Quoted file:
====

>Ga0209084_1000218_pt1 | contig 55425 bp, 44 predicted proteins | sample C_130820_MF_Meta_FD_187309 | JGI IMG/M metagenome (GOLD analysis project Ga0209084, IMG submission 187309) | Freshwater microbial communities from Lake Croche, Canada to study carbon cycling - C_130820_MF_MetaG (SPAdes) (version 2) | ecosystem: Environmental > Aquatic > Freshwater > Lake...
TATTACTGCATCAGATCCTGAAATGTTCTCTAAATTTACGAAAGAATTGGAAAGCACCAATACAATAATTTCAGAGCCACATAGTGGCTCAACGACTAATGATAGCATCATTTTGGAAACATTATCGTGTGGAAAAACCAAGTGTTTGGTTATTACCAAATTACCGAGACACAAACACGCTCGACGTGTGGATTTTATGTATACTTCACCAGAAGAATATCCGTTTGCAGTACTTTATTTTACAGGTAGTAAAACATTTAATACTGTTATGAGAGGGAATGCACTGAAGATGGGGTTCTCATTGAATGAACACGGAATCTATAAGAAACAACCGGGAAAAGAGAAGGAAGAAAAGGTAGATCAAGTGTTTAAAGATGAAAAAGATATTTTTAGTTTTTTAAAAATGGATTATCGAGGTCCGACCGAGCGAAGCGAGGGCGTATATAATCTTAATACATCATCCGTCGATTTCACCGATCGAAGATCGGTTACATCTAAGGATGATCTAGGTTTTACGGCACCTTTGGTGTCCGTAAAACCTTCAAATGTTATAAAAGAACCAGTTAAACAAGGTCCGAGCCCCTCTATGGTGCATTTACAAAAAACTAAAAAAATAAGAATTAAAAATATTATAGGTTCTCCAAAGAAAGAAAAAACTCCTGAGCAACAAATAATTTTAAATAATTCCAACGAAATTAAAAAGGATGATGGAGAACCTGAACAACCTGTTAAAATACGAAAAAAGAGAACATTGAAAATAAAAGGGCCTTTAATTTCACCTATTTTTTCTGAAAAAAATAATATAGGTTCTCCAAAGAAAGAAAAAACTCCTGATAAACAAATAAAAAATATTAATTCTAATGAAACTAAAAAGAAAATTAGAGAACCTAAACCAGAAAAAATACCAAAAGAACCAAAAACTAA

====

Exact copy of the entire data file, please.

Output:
>Ga0209084_1000218_pt1 | contig 55425 bp, 44 predicted proteins | sample C_130820_MF_Meta_FD_187309 | JGI IMG/M metagenome (GOLD analysis project Ga0209084, IMG submission 187309) | Freshwater microbial communities from Lake Croche, Canada to study carbon cycling - C_130820_MF_MetaG (SPAdes) (version 2) | ecosystem: Environmental > Aquatic > Freshwater > Lake...
TATTACTGCATCAGATCCTGAAATGTTCTCTAAATTTACGAAAGAATTGGAAAGCACCAATACAATAATTTCAGAGCCACATAGTGGCTCAACGACTAATGATAGCATCATTTTGGAAACATTATCGTGTGGAAAAACCAAGTGTTTGGTTATTACCAAATTACCGAGACACAAACACGCTCGACGTGTGGATTTTATGTATACTTCACCAGAAGAATATCCGTTTGCAGTACTTTATTTTACAGGTAGTAAAACATTTAATACTGTTATGAGAGGGAATGCACTGAAGATGGGGTTCTCATTGAATGAACACGGAATCTATAAGAAACAACCGGGAAAAGAGAAGGAAGAAAAGGTAGATCAAGTGTTTAAAGATGAAAAAGATATTTTTAGTTTTTTAAAAATGGATTATCGAGGTCCGACCGAGCGAAGCGAGGGCGTATATAATCTTAATACATCATCCGTCGATTTCACCGATCGAAGATCGGTTACATCTAAGGATGATCTAGGTTTTACGGCACCTTTGGTGTCCGTAAAACCTTCAAATGTTATAAAAGAACCAGTTAAACAAGGTCCGAGCCCCTCTATGGTGCATTTACAAAAAACTAAAAAAATAAGAATTAAAAATATTATAGGTTCTCCAAAGAAAGAAAAAACTCCTGAGCAACAAATAATTTTAAATAATTCCAACGAAATTAAAAAGGATGATGGAGAACCTGAACAACCTGTTAAAATACGAAAAAAGAGAACATTGAAAATAAAAGGGCCTTTAATTTCACCTATTTTTTCTGAAAAAAATAATATAGGTTCTCCAAAGAAAGAAAAAACTCCTGATAAACAAATAAAAAATATTAATTCTAATGAAACTAAAAAGAAAATTAGAGAACCTAAACCAGAAAAAATACCAAAAGAACCAAAAACTAA